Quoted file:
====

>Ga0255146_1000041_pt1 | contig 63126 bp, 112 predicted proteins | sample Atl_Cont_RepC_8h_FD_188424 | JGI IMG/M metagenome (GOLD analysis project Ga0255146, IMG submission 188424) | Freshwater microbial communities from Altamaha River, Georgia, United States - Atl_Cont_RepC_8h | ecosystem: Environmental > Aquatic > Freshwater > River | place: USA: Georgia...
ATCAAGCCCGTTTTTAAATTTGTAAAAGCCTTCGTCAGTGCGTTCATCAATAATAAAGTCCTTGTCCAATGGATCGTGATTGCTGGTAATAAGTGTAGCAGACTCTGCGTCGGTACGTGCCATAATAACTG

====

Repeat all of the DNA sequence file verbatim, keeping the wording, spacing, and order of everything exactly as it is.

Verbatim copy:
>Ga0255146_1000041_pt1 | contig 63126 bp, 112 predicted proteins | sample Atl_Cont_RepC_8h_FD_188424 | JGI IMG/M metagenome (GOLD analysis project Ga0255146, IMG submission 188424) | Freshwater microbial communities from Altamaha River, Georgia, United States - Atl_Cont_RepC_8h | ecosystem: Environmental > Aquatic > Freshwater > River | place: USA: Georgia...
ATCAAGCCCGTTTTTAAATTTGTAAAAGCCTTCGTCAGTGCGTTCATCAATAATAAAGTCCTTGTCCAATGGATCGTGATTGCTGGTAATAAGTGTAGCAGACTCTGCGTCGGTACGTGCCATAATAACTG